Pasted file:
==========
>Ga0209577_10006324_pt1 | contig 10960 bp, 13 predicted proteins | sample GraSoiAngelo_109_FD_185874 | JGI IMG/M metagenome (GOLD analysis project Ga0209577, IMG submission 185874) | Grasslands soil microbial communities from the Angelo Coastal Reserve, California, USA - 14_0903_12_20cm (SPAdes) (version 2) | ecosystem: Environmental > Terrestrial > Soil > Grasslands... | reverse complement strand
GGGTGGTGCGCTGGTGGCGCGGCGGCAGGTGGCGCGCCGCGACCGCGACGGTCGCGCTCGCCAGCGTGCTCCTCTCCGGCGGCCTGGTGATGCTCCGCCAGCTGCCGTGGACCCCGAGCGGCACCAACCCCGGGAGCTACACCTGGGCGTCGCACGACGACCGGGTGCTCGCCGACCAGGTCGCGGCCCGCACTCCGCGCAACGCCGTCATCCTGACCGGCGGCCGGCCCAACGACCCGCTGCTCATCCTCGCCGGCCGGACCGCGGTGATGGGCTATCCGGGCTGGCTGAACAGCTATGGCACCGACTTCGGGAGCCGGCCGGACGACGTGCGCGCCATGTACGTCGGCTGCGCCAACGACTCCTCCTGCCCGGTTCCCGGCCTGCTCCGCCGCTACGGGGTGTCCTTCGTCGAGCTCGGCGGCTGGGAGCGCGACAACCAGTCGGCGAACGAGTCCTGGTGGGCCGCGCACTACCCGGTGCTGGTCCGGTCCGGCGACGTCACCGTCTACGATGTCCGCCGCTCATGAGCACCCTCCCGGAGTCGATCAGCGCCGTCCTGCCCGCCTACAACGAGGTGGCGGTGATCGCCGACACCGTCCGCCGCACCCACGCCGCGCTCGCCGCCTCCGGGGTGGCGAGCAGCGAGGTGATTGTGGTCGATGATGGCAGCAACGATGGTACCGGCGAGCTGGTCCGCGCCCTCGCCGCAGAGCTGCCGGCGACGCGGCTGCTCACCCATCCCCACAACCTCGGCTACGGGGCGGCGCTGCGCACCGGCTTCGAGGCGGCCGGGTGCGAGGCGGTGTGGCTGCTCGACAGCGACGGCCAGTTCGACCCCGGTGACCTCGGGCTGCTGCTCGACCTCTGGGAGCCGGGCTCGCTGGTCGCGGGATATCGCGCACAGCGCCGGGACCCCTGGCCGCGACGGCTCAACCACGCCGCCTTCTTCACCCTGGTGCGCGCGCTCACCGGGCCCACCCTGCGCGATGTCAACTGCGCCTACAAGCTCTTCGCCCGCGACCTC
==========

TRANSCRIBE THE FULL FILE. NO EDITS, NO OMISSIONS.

>Ga0209577_10006324_pt1 | contig 10960 bp, 13 predicted proteins | sample GraSoiAngelo_109_FD_185874 | JGI IMG/M metagenome (GOLD analysis project Ga0209577, IMG submission 185874) | Grasslands soil microbial communities from the Angelo Coastal Reserve, California, USA - 14_0903_12_20cm (SPAdes) (version 2) | ecosystem: Environmental > Terrestrial > Soil > Grasslands... | reverse complement strand
GGGTGGTGCGCTGGTGGCGCGGCGGCAGGTGGCGCGCCGCGACCGCGACGGTCGCGCTCGCCAGCGTGCTCCTCTCCGGCGGCCTGGTGATGCTCCGCCAGCTGCCGTGGACCCCGAGCGGCACCAACCCCGGGAGCTACACCTGGGCGTCGCACGACGACCGGGTGCTCGCCGACCAGGTCGCGGCCCGCACTCCGCGCAACGCCGTCATCCTGACCGGCGGCCGGCCCAACGACCCGCTGCTCATCCTCGCCGGCCGGACCGCGGTGATGGGCTATCCGGGCTGGCTGAACAGCTATGGCACCGACTTCGGGAGCCGGCCGGACGACGTGCGCGCCATGTACGTCGGCTGCGCCAACGACTCCTCCTGCCCGGTTCCCGGCCTGCTCCGCCGCTACGGGGTGTCCTTCGTCGAGCTCGGCGGCTGGGAGCGCGACAACCAGTCGGCGAACGAGTCCTGGTGGGCCGCGCACTACCCGGTGCTGGTCCGGTCCGGCGACGTCACCGTCTACGATGTCCGCCGCTCATGAGCACCCTCCCGGAGTCGATCAGCGCCGTCCTGCCCGCCTACAACGAGGTGGCGGTGATCGCCGACACCGTCCGCCGCACCCACGCCGCGCTCGCCGCCTCCGGGGTGGCGAGCAGCGAGGTGATTGTGGTCGATGATGGCAGCAACGATGGTACCGGCGAGCTGGTCCGCGCCCTCGCCGCAGAGCTGCCGGCGACGCGGCTGCTCACCCATCCCCACAACCTCGGCTACGGGGCGGCGCTGCGCACCGGCTTCGAGGCGGCCGGGTGCGAGGCGGTGTGGCTGCTCGACAGCGACGGCCAGTTCGACCCCGGTGACCTCGGGCTGCTGCTCGACCTCTGGGAGCCGGGCTCGCTGGTCGCGGGATATCGCGCACAGCGCCGGGACCCCTGGCCGCGACGGCTCAACCACGCCGCCTTCTTCACCCTGGTGCGCGCGCTCACCGGGCCCACCCTGCGCGATGTCAACTGCGCCTACAAGCTCTTCGCCCGCGACCTC